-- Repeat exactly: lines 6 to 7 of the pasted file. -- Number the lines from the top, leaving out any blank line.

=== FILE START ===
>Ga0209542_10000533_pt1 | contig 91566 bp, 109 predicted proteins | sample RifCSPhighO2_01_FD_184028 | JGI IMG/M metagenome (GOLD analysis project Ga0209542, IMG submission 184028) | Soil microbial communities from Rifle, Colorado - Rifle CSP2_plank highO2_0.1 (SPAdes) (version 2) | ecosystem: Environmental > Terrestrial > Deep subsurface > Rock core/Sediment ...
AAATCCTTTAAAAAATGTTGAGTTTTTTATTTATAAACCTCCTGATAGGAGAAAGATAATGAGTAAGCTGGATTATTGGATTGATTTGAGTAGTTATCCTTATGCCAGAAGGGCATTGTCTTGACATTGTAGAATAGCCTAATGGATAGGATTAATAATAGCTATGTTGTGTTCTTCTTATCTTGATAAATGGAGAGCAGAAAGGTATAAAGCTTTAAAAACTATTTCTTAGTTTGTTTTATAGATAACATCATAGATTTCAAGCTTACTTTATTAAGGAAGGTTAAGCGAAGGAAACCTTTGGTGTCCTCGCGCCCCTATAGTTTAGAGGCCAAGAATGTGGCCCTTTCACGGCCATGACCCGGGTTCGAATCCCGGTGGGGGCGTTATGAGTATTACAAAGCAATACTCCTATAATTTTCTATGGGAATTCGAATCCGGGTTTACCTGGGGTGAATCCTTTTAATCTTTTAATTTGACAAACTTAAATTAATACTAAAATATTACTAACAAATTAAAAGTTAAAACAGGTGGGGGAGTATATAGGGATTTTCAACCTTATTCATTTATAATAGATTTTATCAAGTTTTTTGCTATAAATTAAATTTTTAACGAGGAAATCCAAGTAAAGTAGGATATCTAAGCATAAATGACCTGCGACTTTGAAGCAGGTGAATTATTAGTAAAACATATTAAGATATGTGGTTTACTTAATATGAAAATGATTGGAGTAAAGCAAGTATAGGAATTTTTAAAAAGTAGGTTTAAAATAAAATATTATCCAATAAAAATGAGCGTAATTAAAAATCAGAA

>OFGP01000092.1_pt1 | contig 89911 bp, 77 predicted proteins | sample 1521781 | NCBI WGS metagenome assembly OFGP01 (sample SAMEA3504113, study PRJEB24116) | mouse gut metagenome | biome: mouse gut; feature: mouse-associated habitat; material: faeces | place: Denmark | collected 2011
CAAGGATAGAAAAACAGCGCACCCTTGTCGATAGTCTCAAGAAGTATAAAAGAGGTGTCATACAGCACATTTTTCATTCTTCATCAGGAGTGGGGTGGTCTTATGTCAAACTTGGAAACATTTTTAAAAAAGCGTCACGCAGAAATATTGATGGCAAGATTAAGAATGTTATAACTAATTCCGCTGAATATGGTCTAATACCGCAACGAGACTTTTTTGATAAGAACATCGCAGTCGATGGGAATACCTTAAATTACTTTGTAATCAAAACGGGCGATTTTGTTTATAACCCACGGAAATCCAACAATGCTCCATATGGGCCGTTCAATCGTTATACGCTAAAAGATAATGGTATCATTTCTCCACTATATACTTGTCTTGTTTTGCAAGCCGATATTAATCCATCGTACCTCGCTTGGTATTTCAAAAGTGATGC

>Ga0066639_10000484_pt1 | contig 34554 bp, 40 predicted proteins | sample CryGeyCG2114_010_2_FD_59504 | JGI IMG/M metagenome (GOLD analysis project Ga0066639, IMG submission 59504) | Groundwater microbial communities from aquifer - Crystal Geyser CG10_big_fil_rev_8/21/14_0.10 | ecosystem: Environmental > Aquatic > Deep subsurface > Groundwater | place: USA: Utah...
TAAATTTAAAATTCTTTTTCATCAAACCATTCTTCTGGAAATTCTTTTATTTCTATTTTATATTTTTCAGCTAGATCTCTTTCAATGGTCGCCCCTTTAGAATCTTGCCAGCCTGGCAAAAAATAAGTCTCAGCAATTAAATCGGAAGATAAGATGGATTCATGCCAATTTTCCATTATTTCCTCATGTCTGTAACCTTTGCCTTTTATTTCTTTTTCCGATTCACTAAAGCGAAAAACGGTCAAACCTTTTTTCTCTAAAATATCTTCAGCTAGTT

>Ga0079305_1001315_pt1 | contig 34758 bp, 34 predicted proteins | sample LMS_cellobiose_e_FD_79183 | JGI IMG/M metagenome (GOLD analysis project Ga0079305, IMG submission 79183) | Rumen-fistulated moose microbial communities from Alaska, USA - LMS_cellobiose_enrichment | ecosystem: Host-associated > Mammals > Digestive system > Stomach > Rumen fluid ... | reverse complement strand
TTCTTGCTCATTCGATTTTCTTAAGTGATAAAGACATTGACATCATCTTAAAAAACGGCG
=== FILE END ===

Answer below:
TAAATTTAAAATTCTTTTTCATCAAACCATTCTTCTGGAAATTCTTTTATTTCTATTTTATATTTTTCAGCTAGATCTCTTTCAATGGTCGCCCCTTTAGAATCTTGCCAGCCTGGCAAAAAATAAGTCTCAGCAATTAAATCGGAAGATAAGATGGATTCATGCCAATTTTCCATTATTTCCTCATGTCTGTAACCTTTGCCTTTTATTTCTTTTTCCGATTCACTAAAGCGAAAAACGGTCAAACCTTTTTTCTCTAAAATATCTTCAGCTAGTT

>Ga0079305_1001315_pt1 | contig 34758 bp, 34 predicted proteins | sample LMS_cellobiose_e_FD_79183 | JGI IMG/M metagenome (GOLD analysis project Ga0079305, IMG submission 79183) | Rumen-fistulated moose microbial communities from Alaska, USA - LMS_cellobiose_enrichment | ecosystem: Host-associated > Mammals > Digestive system > Stomach > Rumen fluid ... | reverse complement strand